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Vrag > Harcom > Reviews > Edmund Sackbauer
Vrag - Harcom

Vrag - Harcom - 93%

Edmund Sackbauer, September 21st, 2021
Written based on this version: 2021, CD, Filosofem Records

After a great release with fairly new outfit Frozen Wreath Roland (also being the mastermind behind WitcheR and Filosofem Records) is back with a new album of his solo project Vrag. This one is titled “Harcom” and brings us five lengthy tracks and nearly 47 minutes of breath-taking atmospheric and melodic black metal. There is nothing new as Roland is only interested in presenting his take on the cold Scandinavian stuff of the nineties. Roland once again manages to create an atmosphere that makes you feel liberated, but at the same time, trapped in torment and despair.

Icy riffs, relentless drumming and caustic, raspy growls do battle with the atmospheric harmonies and instantly hooky melodies. There’s even room for changes of pace and some long and drawn-out ambient sections, where those melodies are accentuated by slower mid-pace tempo grooves. There’s no doubting the viciousness of the music, but occasionally, given how grandiose and elegant the music feels, you almost forget this is hateful and misanthropic music in the first place. Where some black metal bands go full on pedal to the metal, striving for extremity and speed, Vrag bring a nuanced, more melodic attack that nevertheless drips with fury and rancor.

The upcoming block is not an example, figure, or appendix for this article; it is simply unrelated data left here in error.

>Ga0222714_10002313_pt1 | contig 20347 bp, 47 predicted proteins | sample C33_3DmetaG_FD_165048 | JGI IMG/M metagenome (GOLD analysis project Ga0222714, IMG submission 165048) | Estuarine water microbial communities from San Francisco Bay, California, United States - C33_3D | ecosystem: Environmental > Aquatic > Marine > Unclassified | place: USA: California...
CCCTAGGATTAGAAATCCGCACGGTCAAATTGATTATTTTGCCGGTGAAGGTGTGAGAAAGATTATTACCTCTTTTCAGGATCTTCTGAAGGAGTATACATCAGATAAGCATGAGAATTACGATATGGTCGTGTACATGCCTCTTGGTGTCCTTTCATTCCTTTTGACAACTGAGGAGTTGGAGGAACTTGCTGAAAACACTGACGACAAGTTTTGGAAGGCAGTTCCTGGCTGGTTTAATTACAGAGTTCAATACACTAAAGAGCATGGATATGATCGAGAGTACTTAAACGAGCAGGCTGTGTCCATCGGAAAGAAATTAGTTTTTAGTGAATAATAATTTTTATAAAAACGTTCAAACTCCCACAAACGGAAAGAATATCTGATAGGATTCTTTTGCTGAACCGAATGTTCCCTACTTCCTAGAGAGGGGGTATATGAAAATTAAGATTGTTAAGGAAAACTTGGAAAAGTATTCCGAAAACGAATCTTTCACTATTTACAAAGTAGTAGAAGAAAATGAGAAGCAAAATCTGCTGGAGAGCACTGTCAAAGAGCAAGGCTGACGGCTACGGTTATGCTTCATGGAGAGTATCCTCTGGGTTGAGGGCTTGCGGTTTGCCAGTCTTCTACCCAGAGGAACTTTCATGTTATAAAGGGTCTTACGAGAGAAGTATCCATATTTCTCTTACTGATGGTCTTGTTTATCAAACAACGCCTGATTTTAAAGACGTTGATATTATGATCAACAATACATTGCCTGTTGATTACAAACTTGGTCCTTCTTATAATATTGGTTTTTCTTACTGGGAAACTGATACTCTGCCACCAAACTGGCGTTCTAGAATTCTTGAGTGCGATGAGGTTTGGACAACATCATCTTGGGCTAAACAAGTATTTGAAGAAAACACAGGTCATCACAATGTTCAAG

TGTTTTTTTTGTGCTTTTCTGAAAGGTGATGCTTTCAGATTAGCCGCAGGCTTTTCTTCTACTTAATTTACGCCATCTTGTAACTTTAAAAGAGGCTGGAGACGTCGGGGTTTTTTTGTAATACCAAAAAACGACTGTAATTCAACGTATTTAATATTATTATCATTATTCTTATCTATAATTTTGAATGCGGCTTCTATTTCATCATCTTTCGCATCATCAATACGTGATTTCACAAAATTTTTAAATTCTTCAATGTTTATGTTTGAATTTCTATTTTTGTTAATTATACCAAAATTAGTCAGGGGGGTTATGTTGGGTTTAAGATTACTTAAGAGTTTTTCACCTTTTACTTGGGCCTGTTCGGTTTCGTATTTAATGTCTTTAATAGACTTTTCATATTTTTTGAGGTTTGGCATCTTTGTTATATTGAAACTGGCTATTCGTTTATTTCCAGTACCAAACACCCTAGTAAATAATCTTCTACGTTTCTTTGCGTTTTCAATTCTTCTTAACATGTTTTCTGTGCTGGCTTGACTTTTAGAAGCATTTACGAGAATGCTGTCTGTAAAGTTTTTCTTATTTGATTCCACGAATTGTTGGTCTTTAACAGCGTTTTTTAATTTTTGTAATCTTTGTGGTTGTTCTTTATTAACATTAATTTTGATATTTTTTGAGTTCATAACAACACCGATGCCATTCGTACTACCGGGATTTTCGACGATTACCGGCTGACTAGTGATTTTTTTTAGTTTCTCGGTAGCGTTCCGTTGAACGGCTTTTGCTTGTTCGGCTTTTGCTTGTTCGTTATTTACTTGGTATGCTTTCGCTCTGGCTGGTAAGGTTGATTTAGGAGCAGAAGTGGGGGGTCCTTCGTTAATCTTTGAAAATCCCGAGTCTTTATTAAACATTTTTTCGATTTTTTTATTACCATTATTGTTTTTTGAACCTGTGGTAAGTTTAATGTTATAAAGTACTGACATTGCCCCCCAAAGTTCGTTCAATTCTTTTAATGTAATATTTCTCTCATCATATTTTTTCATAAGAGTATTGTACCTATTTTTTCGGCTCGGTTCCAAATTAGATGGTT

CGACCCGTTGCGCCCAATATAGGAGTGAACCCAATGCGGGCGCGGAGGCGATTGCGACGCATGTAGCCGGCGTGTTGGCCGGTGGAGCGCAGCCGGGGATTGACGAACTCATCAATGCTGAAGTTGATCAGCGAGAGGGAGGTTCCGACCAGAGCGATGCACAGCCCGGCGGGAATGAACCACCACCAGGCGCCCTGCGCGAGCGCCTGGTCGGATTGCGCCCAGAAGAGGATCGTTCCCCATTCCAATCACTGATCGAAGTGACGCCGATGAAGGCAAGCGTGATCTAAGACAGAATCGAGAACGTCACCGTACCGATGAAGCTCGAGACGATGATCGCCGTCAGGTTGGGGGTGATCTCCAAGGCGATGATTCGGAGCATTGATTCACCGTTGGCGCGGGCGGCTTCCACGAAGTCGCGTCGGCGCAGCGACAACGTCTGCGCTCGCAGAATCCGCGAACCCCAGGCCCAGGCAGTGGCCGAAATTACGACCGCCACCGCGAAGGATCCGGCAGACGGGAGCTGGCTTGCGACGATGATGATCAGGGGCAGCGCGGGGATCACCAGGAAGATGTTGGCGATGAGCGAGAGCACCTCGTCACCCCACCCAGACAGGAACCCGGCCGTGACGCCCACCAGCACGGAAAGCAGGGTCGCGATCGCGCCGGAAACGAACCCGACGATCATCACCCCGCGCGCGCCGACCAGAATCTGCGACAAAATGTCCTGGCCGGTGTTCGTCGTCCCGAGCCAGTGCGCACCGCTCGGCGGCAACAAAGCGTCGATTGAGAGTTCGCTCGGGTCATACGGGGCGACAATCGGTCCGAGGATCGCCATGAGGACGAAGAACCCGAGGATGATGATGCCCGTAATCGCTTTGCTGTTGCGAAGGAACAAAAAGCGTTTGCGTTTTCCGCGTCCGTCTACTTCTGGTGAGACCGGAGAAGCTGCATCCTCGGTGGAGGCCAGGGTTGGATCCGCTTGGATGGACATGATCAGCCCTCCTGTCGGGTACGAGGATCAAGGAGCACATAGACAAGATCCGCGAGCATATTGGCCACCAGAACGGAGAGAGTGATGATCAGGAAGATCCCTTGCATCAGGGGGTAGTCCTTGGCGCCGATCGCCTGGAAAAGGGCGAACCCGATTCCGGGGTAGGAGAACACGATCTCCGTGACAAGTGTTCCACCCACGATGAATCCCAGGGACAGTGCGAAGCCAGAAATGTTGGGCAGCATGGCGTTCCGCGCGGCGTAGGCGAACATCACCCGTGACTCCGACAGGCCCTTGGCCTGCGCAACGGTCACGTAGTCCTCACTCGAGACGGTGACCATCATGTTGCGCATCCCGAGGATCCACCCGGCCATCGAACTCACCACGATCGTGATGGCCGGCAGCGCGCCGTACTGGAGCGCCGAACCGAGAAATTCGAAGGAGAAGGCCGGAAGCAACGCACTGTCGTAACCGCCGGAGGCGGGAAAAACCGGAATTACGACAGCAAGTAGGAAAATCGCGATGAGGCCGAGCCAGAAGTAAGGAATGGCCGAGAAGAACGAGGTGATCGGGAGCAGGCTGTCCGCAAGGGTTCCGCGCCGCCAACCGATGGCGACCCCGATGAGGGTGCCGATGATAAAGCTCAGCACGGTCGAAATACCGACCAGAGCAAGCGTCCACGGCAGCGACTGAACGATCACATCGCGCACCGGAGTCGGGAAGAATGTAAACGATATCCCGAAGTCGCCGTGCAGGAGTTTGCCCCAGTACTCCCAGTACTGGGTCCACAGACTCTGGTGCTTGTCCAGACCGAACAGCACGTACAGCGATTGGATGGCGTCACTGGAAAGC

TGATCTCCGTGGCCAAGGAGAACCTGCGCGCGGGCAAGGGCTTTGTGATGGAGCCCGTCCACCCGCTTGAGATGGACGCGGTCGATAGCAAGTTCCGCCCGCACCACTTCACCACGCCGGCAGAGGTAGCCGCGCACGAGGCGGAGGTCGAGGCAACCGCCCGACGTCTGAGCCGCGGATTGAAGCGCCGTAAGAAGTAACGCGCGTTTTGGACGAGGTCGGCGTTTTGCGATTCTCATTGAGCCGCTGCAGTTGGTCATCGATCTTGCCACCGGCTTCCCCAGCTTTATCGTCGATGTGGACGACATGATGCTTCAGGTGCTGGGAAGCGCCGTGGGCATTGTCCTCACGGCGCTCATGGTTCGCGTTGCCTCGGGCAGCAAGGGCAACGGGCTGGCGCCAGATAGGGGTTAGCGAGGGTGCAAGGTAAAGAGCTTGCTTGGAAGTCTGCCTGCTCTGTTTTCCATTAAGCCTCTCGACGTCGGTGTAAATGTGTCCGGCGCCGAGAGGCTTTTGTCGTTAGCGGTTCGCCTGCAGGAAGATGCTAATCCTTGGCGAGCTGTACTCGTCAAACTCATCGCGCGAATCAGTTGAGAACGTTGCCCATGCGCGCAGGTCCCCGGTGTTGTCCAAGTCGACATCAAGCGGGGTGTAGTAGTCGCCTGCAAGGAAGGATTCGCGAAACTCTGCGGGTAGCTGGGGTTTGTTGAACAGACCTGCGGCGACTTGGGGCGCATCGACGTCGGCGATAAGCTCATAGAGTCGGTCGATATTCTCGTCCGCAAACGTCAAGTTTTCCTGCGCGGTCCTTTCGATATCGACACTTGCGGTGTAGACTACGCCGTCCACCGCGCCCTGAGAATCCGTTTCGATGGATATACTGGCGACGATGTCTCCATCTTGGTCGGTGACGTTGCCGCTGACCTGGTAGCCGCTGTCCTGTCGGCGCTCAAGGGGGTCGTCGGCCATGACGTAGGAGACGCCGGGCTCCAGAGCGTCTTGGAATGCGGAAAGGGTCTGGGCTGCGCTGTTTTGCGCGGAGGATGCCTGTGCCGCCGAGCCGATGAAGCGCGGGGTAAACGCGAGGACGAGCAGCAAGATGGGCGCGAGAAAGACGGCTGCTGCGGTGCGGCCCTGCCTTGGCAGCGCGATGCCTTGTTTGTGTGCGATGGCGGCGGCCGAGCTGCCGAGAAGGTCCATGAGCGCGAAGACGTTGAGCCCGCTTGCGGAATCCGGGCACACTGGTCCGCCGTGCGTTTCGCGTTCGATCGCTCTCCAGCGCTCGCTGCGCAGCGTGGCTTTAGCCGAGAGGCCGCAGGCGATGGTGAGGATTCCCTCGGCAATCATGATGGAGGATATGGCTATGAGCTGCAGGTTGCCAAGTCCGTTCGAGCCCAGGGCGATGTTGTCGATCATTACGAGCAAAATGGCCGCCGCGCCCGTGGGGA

One thing Roland does especially well is crafting epic soundscapes and paint pictures of cold and frosty territory before your inner eye. When you hear a track like “Belüt halott” you can practically see the epic landscapes opening up before you in all of their frostbitten glory. It's a delight to really get immersed in the magic and experience the breadth of what unfolds here. The beautiful dreamscapes of the melodies cascade through cold, desolate woods, and as the music ebbs and flows while reaching fascinating peaks you will get swept away and be fully immersed in it. The guitars are laden with introspective melodies that nourish the dismal atmosphere, although Vrag’s musical style is imbibed with a somber ambiance. When the gaiting drums pick up momentum, the tremolos and rhythmic hooks are inserted and bring a fiercer tone to the table.

Roland expands on the past albums with his ethereal, cold sound that I would describe as atmospheric in an abstract sense, although this wouldn’t be classified as atmospheric black metal in the way a lot of other records are these days. That moniker usually denotes bands that utilize long chunks of synths and silence that can get boring if not done correctly. There are always enough riffs and a fresh spread of icy tremolo runs, grandiose chords that cover the songs in a lavish sauce, and some clean, plucked passages that sprinkle the dish like chilled sprinkles. Every song is dense with meaning and each moment is methodically cut into a purposeful, horrendously enjoyable work of art to satisfy every fan of the genre. Coming once again with a fantastically painted picture as cover artwork “Harcom” is another proof that Roland is one of the most talented persons in the black metal scene right now.